According to recent comments made at CES in Las Vegas by Daimler’s head of trucks and buses, Freightliner’s Martin Daum, they have found that the fuel efficiencies are not sufficient when they factored in the added fuel consumed when a platoon has gotten semi-dispersed (the chain is broken, one might say) and the platoon members need to catch-up and reconnect together as a chain (see the CES coverage by the LA Times automotive industry specialist Russ Mitchell). As one of the world’s largest truckers, if Freightline is soured on platooning its a sure sign that platooning is not the silver bullet that some pundits proclaim.

I’ll cover more about platooning in a subsequent piece, so let’s herein focus on caravans.

Some Caravans Planned in Advance

Some caravans can be well-prepared in-advance and involve in-depth logistics for planning of the caravan.

I’m sure that the Presidential motorcade had included weeks or months of dialogue with local officials about the path to take through SoCal, along with coordinating with local police, highway patrol, city traffic engineers, etc. There were likely contingencies covered too. I noticed that the motorcade had ambulances and fire trucks that were part of the overall group. I’m assuming that if something had gone amiss while the motorcade was proceeding, those first responders were included as a just-in-case they might be needed right away.

Car caravans can also occur in a somewhat spontaneous fashion and be more ad hoc than formalized.

Allow me to share with you an example of an impromptu kind of car caravan.

I was at a meeting of a professional association that I am a member of, and all of a sudden someone suggested that we all go across town to a popular restaurant and continue our discussions there while catching dinner. Not everyone at the association meeting had driven to the event in their own cars and so we had a somewhat chaotic moment as people offered to give rides to others that also wanted to get to the restaurant. It took a few minutes of a bazaar-like trading effort to figure out who would go in which cars, and whether the cars so chosen could fit that number of people. It was also complicated due to the aspect that once the restaurant dinner was finished, we were trying to solve the secondary problem of whom would get driven home by whom, which added another layer of complexity to the impromptu matter.

Those of us driving were all in agreement as to the destination and the desire to get there in roughly the same amount of time. We all hoped to arrive at the restaurant at about the same time, thus no one would need to be waiting for anyone else to show-up. As you can imagine, there was some at times heated debate about which way was the fastest route to the restaurant. Some of the drivers thought that taking the freeway would be fastest, while others of the drivers tended to prefer using side streets since the freeway was likely to be clogged with commuter traffic.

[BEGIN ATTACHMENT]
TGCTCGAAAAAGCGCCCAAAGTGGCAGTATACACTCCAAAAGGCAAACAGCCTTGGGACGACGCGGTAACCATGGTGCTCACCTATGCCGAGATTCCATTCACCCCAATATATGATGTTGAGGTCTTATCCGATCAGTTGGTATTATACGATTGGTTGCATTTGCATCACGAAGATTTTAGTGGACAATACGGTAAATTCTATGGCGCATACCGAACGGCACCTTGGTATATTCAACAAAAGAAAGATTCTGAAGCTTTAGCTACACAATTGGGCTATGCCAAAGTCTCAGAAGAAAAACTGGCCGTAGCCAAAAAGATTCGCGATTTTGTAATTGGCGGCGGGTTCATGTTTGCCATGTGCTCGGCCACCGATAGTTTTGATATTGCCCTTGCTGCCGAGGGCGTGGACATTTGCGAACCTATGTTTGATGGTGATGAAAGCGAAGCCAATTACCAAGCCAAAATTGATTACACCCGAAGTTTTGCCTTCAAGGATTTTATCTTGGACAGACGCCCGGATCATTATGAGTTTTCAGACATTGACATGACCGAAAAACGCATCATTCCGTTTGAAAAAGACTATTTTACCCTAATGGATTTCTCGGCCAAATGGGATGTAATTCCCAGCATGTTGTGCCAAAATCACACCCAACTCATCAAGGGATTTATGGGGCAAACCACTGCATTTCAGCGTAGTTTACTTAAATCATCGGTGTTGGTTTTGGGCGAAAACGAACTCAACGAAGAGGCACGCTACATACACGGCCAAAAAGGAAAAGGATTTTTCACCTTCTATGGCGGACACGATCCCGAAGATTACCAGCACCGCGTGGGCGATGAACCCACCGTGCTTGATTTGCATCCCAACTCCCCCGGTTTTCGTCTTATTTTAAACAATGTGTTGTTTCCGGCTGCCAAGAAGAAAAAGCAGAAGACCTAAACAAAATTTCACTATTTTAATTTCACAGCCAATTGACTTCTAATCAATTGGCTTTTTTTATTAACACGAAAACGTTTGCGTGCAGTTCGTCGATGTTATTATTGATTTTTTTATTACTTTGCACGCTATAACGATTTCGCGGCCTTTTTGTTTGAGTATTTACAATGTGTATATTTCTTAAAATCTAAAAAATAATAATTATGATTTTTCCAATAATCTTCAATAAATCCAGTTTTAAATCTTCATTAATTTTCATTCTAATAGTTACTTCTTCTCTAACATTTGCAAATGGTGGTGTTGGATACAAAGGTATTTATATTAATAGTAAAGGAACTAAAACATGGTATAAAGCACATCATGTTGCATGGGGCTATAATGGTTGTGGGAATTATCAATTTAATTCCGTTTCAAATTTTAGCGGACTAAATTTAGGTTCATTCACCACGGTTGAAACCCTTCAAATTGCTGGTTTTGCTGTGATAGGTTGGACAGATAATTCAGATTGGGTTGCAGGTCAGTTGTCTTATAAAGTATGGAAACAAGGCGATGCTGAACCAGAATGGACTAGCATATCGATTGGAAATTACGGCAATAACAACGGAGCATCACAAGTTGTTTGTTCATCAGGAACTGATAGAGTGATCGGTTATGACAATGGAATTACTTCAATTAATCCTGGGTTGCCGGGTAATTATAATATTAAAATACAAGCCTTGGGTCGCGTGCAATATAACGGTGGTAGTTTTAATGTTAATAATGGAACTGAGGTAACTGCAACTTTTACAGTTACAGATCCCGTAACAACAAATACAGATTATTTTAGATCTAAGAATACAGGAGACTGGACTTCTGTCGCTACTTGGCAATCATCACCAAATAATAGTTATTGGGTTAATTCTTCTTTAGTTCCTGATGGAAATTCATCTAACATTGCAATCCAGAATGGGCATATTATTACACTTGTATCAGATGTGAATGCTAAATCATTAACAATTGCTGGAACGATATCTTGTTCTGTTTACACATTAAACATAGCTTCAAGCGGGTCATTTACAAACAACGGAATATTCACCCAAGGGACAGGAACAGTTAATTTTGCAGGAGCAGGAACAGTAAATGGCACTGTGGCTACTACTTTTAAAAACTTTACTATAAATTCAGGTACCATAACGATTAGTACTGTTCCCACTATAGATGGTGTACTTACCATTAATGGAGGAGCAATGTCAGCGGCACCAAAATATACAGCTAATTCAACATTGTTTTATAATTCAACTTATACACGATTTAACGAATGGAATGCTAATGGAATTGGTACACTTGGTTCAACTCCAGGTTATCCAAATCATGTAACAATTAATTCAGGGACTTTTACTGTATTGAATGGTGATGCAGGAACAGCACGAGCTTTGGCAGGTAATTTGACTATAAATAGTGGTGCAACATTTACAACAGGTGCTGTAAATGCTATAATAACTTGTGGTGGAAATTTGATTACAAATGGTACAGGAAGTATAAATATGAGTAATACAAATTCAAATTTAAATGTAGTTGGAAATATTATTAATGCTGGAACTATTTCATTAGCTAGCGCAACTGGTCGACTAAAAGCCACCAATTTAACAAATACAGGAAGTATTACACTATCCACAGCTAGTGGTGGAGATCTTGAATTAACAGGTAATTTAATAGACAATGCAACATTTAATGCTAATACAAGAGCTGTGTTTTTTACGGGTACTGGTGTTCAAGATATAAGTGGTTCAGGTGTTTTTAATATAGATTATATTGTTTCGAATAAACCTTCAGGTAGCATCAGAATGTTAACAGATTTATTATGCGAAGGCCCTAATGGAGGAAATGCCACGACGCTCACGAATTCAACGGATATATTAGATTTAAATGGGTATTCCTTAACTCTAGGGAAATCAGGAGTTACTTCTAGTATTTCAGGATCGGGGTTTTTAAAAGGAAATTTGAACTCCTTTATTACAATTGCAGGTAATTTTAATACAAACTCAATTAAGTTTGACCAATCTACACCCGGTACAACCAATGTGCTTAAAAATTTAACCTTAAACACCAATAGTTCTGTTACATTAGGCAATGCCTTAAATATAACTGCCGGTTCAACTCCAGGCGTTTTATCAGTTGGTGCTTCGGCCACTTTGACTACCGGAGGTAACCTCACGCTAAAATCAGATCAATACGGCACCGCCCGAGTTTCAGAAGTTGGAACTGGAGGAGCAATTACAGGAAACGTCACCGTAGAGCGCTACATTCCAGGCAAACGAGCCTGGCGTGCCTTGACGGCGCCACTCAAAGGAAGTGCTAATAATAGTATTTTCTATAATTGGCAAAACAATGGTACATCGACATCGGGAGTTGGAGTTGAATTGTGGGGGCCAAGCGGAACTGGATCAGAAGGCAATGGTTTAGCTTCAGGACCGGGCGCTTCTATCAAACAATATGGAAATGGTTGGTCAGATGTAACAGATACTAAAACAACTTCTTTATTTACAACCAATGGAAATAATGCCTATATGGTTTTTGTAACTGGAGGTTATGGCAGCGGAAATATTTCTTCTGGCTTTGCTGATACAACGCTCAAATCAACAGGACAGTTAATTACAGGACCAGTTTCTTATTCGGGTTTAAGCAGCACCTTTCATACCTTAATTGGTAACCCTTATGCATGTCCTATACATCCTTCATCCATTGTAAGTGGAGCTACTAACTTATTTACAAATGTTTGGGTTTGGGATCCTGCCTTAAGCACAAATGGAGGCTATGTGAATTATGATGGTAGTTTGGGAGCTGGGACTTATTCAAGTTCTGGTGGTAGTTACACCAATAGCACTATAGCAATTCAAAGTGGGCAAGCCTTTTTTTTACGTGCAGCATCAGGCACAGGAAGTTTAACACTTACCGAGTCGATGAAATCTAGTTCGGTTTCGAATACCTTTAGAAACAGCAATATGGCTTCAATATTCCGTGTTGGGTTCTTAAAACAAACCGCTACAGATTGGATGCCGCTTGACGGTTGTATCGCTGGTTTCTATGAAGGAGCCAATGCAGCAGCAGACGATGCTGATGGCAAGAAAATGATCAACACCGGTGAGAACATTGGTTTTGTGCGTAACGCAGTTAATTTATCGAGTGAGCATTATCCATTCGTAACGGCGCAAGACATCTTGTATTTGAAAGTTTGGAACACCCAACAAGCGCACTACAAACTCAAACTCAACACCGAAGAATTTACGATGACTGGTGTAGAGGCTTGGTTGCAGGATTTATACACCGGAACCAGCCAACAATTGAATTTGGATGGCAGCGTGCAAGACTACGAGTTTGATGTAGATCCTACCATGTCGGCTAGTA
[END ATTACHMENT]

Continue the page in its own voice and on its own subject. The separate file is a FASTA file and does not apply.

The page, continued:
After agreeing to go ahead and use the freeway (some grumbled about that, I assure you), we all got into our respective cars and started our informal car caravan on its way. Some of the drivers had obviously never tried to actually participate in a car caravan and they immediately zoomed ahead of everyone else, seemingly not having a care in the world about the rest of the cars in the caravan. Meanwhile, some of the drivers were admittedly the nervous Nellie kind of driver, and they began to fall way behind the rest of the pack.

Within just five to ten minutes of the caravan having gotten underway, we were no longer a “proper” caravan that could be considered of a line-of-sight nature. Some caravans try to keep all of the cars in a line-of-sight, meaning that each car that is a member of the caravan can see at least the car ahead of it that is also a part of the caravan. In our impromptu version, we had cars now that were stretched miles apart from each other and the caravan had become a somewhat disjointed and sporadic series of segments of cars.

Adding to the exasperation was the fact that when we each tried to get onto the freeway, by bad luck the specific on-ramp that we all were going to use was closed down due to an accident that had happened about an hour earlier. This completely disrupted the caravan. Some of the drivers opted to continue onward to the next freeway on-ramp and therefore kept to the approach of using the freeway. Other drivers decided that this was a sure sign that using side streets was the better idea (it certainly made them feel high-and-mighty about earlier stating that side streets would be best), and so those drivers decided to not use the freeway at all.

I guess it is a miracle that we all made it to the restaurant, though the timing of arrival was rather scattered. Fortunately, no one got lost and we all eventually arrived at the restaurant. Luckily, there wasn’t anyone that had a car problem like say a flat tire, and there wasn’t anyone that opted to abandon the quest (though I’m sure there were rather pointed discussions inside some of the cars about whether to just give up trying to get to the restaurant and instead call it a night).

A kind of funny thing happened during the caravan antics. I got a call on my cell phone from someone that had arrived late to the professional association meeting and he was perplexed as to why there was no one there. I explained that we had decided to adjourn the meeting and headed to the restaurant for dinner. He asked if it was Okay for him to head to the restaurant and he also mentioned that a few other late arrivers were also standing around trying to figure out what was going on. I told him they certainly were all welcome to come to the restaurant.